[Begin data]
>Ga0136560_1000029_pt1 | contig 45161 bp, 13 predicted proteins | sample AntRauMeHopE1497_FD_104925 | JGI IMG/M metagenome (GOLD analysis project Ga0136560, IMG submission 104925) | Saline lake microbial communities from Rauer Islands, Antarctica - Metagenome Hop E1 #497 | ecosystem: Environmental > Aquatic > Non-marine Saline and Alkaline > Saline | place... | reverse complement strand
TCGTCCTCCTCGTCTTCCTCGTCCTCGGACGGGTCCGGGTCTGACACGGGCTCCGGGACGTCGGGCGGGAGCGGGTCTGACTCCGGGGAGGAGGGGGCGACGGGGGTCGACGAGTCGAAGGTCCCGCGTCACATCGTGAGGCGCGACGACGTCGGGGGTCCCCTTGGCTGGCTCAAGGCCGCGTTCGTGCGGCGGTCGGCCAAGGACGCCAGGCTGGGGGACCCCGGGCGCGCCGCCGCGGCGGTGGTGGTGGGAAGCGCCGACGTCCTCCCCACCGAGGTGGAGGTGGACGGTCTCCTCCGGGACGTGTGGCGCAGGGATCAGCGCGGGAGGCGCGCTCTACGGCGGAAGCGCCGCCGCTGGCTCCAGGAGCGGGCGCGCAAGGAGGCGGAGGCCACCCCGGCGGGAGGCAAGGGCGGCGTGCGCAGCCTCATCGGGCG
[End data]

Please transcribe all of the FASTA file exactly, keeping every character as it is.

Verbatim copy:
>Ga0136560_1000029_pt1 | contig 45161 bp, 13 predicted proteins | sample AntRauMeHopE1497_FD_104925 | JGI IMG/M metagenome (GOLD analysis project Ga0136560, IMG submission 104925) | Saline lake microbial communities from Rauer Islands, Antarctica - Metagenome Hop E1 #497 | ecosystem: Environmental > Aquatic > Non-marine Saline and Alkaline > Saline | place... | reverse complement strand
TCGTCCTCCTCGTCTTCCTCGTCCTCGGACGGGTCCGGGTCTGACACGGGCTCCGGGACGTCGGGCGGGAGCGGGTCTGACTCCGGGGAGGAGGGGGCGACGGGGGTCGACGAGTCGAAGGTCCCGCGTCACATCGTGAGGCGCGACGACGTCGGGGGTCCCCTTGGCTGGCTCAAGGCCGCGTTCGTGCGGCGGTCGGCCAAGGACGCCAGGCTGGGGGACCCCGGGCGCGCCGCCGCGGCGGTGGTGGTGGGAAGCGCCGACGTCCTCCCCACCGAGGTGGAGGTGGACGGTCTCCTCCGGGACGTGTGGCGCAGGGATCAGCGCGGGAGGCGCGCTCTACGGCGGAAGCGCCGCCGCTGGCTCCAGGAGCGGGCGCGCAAGGAGGCGGAGGCCACCCCGGCGGGAGGCAAGGGCGGCGTGCGCAGCCTCATCGGGCG